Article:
Master's degree study plan

First year courses

  • Laboratory of Computational Physics
    • MOD. A: high level programming in Python
    • MOD. B: modern tools for classifying data and machine learning techniques
  • Management and Analysis of Physics Dataset
    • MOD. A: hands-on laboratory of data management with FPGA (Xilinx Artix-7)
    • MOD. B: data management and data processing, with a focus on parallel processing and distributed computing
  • Machine Learning
  • Advanced Statistic for Physics Analysis (R programming)
  • General Relativity
  • Statistical Mechanics of Complex Systems

Second year courses

  • Information Theory and Inference
  • Neural Networks and Deep Learning
  • Human Data Analytics
  • Vision and Cognitive Systems
  • Network Science
  • Physical Models of Living Systems

More information on the courses, such as the unit contents and the examination methods, can be found here.

Additional experience

Mentee at LeadTheFuture

Lead The Future Mentorship
Sep 2022 - Present

Among the few Italian students selected to be mentees for LeadTheFuture, a leading mentorship non-profit organization for students in STEM, with acceptance rate below 20%. LeadTheFuture empowers top-performing students to achieve their goals and contribute to their communities by giving them one-on-one guidance from high-impact mentors coming from the world's leading STEM innovation hubs such as Silicon Valley and CERN.

Summer University on Effective High-Performance Computing and Data Analytics

Swiss National Supercomputing Centre (CSCS) and Università della Svizzera Italiana
Jul 2023 · 1 week

This course focused on the effective exploitation of state-of-the-art hybrid High-Performance Computing (HPC) systems with a special focus on GPU programming. The following topics were covered:

  • GPU architectures
  • GPU programming (CUDA)
    • Programming model
    • Memory management
    • Performance optimization and scientific libraries
  • Python HPC libraries (NumPy, SciPy, CuPy, Numba, Dask)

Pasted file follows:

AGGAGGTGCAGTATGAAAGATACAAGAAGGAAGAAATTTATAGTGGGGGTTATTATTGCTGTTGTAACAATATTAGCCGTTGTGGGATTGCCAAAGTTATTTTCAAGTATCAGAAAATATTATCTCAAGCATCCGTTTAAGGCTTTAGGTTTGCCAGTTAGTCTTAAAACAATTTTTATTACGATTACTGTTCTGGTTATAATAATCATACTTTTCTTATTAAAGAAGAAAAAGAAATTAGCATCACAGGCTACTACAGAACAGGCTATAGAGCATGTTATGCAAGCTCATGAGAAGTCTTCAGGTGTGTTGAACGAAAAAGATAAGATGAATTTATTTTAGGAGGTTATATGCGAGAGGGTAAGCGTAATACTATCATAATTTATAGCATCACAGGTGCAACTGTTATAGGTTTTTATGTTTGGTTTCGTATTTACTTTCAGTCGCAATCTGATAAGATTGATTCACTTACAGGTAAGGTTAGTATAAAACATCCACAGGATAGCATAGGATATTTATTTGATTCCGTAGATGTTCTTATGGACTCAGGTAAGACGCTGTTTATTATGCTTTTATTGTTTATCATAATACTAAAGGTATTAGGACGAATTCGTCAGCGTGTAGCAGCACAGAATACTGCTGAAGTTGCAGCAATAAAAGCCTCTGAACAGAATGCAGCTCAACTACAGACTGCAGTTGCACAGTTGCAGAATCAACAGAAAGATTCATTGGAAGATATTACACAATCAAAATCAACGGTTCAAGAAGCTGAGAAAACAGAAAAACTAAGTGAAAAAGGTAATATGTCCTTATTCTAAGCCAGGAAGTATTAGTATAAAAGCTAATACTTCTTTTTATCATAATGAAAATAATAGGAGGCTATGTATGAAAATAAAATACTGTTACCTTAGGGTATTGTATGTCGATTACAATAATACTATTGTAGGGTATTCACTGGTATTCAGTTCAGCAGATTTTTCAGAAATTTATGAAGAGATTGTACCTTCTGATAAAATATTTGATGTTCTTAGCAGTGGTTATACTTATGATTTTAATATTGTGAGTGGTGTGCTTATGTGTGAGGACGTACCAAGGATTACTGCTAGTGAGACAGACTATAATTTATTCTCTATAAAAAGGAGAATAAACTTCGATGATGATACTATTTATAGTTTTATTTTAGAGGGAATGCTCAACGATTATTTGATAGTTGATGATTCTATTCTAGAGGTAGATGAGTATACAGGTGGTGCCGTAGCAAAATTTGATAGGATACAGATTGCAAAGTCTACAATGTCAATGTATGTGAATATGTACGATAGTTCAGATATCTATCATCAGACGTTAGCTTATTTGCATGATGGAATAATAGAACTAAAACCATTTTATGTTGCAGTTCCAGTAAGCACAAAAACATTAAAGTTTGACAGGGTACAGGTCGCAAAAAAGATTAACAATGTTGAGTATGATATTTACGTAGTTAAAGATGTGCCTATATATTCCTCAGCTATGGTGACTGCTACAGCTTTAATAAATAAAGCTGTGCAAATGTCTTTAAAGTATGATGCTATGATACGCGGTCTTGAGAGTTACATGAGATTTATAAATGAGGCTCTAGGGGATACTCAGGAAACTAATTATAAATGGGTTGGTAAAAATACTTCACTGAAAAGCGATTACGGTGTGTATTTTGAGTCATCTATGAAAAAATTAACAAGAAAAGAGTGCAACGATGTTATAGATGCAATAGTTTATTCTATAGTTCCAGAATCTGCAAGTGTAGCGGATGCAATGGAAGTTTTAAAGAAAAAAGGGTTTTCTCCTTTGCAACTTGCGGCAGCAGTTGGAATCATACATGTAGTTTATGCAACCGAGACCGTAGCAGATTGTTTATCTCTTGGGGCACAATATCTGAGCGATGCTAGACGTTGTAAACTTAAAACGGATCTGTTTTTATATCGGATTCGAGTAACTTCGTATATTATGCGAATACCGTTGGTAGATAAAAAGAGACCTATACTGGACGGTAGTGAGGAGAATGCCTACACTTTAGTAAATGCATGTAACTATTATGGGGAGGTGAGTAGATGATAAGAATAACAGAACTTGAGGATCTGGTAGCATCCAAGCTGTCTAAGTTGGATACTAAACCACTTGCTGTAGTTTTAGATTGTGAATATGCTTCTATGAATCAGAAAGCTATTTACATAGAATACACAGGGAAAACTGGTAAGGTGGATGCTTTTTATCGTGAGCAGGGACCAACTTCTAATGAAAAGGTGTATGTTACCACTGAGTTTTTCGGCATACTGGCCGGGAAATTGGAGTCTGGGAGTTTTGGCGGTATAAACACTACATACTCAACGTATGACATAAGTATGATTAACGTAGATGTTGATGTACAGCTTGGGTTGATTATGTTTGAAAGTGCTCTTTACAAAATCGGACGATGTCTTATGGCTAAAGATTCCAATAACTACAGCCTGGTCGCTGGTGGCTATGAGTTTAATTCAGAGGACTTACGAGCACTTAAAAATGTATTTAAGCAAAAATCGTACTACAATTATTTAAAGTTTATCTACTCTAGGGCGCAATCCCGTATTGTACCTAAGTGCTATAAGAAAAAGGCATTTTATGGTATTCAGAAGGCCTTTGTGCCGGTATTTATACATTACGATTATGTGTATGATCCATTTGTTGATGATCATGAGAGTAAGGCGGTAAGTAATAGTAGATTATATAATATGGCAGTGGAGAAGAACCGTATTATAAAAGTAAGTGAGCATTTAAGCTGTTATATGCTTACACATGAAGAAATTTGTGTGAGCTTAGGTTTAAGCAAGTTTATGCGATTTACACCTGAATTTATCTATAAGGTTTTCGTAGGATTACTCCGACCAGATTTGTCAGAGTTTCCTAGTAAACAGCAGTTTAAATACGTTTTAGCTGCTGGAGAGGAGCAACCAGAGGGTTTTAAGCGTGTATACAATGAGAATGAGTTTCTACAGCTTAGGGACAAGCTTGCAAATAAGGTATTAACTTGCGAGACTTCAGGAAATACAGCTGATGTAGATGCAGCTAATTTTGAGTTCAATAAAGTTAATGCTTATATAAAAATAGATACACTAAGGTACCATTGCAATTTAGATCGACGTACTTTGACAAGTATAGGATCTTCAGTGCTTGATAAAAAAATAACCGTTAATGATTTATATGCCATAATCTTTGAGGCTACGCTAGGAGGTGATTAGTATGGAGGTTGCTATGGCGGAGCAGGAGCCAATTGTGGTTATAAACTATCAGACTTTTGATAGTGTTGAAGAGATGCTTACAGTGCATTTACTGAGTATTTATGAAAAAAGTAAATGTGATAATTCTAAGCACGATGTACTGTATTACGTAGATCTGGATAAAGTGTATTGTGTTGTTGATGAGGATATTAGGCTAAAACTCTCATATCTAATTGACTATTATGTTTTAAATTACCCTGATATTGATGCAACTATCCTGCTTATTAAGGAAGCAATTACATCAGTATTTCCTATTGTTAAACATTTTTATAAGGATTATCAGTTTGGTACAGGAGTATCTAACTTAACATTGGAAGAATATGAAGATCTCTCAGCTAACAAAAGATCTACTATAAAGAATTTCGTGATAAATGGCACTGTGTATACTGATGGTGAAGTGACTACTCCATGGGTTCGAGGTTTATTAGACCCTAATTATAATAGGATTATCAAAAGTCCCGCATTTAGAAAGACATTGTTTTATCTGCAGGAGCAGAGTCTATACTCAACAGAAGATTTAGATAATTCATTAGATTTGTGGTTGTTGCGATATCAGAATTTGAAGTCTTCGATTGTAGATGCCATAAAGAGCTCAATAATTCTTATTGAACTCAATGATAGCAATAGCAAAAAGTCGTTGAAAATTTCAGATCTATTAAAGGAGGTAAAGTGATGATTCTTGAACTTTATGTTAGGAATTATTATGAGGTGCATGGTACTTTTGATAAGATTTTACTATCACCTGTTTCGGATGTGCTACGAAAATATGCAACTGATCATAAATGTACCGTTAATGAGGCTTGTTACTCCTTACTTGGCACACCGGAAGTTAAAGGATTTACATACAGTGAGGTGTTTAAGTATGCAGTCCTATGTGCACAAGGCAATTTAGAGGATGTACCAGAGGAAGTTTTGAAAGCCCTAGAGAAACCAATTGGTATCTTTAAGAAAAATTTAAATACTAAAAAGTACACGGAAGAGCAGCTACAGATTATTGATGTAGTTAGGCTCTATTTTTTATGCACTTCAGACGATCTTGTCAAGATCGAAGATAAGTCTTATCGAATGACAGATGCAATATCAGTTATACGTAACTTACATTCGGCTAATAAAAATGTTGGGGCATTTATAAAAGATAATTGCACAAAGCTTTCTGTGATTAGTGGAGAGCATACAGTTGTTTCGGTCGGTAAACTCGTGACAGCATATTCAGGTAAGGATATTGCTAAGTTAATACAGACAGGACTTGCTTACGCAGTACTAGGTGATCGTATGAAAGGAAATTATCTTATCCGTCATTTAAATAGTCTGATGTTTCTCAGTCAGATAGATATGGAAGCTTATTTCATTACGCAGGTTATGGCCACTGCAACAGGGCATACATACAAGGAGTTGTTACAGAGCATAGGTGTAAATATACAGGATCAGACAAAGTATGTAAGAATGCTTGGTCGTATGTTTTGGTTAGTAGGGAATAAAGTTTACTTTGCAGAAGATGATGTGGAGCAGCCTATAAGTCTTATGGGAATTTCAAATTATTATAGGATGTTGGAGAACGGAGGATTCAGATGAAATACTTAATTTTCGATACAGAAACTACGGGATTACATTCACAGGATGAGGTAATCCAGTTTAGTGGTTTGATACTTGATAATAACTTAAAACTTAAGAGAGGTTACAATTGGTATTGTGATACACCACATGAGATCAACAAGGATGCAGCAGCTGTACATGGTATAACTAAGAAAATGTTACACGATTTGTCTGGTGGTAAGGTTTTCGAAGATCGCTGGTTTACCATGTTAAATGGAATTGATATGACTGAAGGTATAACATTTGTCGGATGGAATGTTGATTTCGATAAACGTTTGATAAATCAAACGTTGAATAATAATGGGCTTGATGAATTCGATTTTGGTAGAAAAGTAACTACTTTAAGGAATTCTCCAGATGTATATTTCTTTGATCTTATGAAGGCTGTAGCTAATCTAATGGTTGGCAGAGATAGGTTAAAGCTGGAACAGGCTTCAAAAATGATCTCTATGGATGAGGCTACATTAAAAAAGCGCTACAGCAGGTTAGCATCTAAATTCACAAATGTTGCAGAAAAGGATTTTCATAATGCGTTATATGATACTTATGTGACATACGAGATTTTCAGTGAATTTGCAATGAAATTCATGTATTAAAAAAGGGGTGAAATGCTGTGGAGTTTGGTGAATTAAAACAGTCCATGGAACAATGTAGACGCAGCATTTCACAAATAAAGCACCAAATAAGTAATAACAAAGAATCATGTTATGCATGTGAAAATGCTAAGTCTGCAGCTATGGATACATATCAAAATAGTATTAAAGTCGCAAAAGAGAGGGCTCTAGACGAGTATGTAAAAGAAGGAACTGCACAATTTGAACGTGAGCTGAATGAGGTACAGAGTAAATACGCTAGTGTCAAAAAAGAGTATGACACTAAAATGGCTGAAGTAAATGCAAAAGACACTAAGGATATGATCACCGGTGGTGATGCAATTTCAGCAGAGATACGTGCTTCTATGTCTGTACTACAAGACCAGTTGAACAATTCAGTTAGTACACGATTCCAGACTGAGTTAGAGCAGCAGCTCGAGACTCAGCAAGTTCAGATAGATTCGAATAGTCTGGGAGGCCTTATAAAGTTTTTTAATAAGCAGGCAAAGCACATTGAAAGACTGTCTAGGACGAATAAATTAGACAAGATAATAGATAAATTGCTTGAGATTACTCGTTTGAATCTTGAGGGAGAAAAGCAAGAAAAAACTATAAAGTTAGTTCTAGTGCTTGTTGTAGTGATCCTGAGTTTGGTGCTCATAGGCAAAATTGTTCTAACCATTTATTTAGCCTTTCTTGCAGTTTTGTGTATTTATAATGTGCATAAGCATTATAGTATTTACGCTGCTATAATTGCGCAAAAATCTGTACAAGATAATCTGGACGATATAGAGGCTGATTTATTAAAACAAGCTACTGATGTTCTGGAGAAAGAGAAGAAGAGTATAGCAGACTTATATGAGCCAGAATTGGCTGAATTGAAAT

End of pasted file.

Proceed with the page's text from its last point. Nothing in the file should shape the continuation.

• NumPy-like libraries for both CPUs and GPUS computing
    • Just-in-time compilation from Python code
    • Distributed workloads on HPC clusters

Certificate of participation

Modern Machine Learning Summer School 2023

Machine Learning Genoa Center (MaLGa)
Jun 2023 · 1 week

Summer School on the latest developments in Machine Learning organized by the Machine Learning Genoa Center (MaLGa).

After a boot camp on the first day (on statistical learning, machine learning models and optimization for machine learning), the rest of the week was dedicated to introducing modern topics, including: implicit regularization, sketching, reinforcement learning, machine learning for inverse problems, optimal transport for machine learning, fairness in machine learning.

Certificate of participation

Oxford Machine Learning Summer School 2022

University of Oxford
Aug 2022 · 2 weeks
OxML 2022 covers some of the most important topics in ML/DL that the field is showing a growing interest in (e.g., statistical/probabilistic ML, representation learning, reinforcement learning, causal inference, vision & NLP, geometrical DL, ...) and their applications in sustainable development goals (SDGs, or Global Goals).

The school program consisted of two tracks, Machine Learning for Health and Machine Learning for Finance, plus an optional module on Machine Learning Foundamentals. In addition to the lectures, the school included 2 workshops:

  • "AI frameworks from research to production, illustrated by PyTorch journey" by Vincent Moens